INSKEEP: The affair was discovered when his mistress confronted another woman.

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National Security
3:44 am
Mon November 12, 2012

Washington Surprised By News Of Petraeus Affair

Transcript

RENEE MONTAGNE, HOST:

It's MORNING EDITION, from NPR News. I'm Renee Montagne.

The nation's capital this morning is trying to make sense of the sudden resignation last week of CIA director David Petraeus. More details are emerging about the extramarital affair that brought Petraeus down. It came to light following an FBI investigation that was not focused originally on the CIA director, but which soon led straight to him.

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National Security
2:37 am
Thu October 25, 2012

Energy Independence For U.S.? Try Energy Security

A drilling rig near Kennedy, Texas, on May 9. U.S. oil output is surging so fast that the United States could soon overtake Saudi Arabia as the world's biggest producer.
Eric Gay AP

Originally published on Thu October 25, 2012 12:17 pm

Gone from this year's presidential campaign are most mentions of climate change, environmental pollution, or green jobs. Former Gov. Mitt Romney, the GOP presidential nominee, prefers to call attention instead to the country's continuing dependence on foreign energy sources.

"I will set a national goal of North American energy independence by the year 2020," Romney declared in August.

The line is now a standard part of Romney's stump speech, and he repeated it in his first two debates with President Obama.

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Solve This
11:32 am
Fri October 5, 2012

Candidates Tout Different Routes To 'Energy Security'

President Obama and Mitt Romney are both calling on the U.S. to become less dependent on foreign oil, though their plans differ. Here, workers with Bramwell Petroleum set up a derrick for a new oil well near Spivey, Kan., in March.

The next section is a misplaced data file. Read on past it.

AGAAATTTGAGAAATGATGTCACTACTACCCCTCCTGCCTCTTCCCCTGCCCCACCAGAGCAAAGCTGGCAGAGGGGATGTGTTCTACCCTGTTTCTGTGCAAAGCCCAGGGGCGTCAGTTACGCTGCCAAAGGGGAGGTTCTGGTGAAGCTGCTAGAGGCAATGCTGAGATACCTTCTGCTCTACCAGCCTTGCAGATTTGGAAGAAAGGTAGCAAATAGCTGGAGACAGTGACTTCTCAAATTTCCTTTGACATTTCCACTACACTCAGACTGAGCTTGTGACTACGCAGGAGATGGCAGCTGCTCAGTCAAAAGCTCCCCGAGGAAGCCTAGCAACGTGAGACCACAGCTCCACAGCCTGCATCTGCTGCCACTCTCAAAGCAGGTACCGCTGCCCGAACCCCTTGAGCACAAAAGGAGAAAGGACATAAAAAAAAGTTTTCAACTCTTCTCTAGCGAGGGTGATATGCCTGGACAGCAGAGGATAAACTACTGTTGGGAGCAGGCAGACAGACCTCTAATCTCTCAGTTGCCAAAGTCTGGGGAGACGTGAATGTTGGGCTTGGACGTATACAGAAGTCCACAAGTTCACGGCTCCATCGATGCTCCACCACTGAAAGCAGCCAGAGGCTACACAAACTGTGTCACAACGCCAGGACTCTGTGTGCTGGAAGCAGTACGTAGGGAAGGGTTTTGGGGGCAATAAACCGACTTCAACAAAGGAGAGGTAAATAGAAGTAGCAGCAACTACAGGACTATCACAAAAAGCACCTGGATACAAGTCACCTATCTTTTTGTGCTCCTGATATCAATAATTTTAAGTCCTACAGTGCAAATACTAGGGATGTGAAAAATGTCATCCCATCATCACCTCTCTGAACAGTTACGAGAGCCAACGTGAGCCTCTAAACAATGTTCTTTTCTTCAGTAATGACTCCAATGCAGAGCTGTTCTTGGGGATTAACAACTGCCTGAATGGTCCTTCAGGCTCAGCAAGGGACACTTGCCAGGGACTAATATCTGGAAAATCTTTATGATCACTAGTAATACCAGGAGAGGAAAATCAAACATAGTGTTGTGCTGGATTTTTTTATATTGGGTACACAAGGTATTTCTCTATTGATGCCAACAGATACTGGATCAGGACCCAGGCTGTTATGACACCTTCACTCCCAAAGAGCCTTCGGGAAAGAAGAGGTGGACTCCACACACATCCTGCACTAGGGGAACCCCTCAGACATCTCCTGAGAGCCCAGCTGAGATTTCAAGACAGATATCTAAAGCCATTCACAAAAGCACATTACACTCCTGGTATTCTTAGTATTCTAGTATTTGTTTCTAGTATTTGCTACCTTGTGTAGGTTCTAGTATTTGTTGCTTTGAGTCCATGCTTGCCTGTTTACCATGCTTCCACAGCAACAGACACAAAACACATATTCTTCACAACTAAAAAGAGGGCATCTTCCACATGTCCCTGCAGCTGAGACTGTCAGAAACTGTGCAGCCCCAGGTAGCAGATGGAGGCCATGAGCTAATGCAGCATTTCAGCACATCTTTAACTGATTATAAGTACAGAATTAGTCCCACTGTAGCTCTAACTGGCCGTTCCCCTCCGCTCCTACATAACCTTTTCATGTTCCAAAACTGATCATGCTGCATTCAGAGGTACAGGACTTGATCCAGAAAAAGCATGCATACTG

Mike Hutmacher MCT/Landov

Originally published on Fri October 5, 2012 9:07 pm

The pressing energy issue in the 2008 presidential campaign was how to reduce carbon emissions and limit global warming. Four years later, the drive for "green energy" has been replaced by a new imperative: the need to end U.S. dependence on foreign oil.

"I will set a national goal of North American energy independence by 2020," Mitt Romney declared during a campaign speech in August. "That means we produce all the energy we use in North America."

He reiterated that goal in the opening minutes of the presidential candidates' debate in Denver this week.

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National Security
1:39 am
Wed September 12, 2012

Software, Not Just Bullets, Puts Military At Odds

Soldiers use DCGS-A software at Aberdeen Proving Ground in Maryland.
U.S. Army

Originally published on Wed September 12, 2012 7:28 pm

Military commanders, government officials and members of Congress have long wrangled over which weapon systems are needed. Now, there's an argument over what computer software should be provided to soldiers in Afghanistan. It's a defense dispute for the digital age.

In recent years, the ability to analyze data has become almost as important to U.S. war-fighters as the guns they use.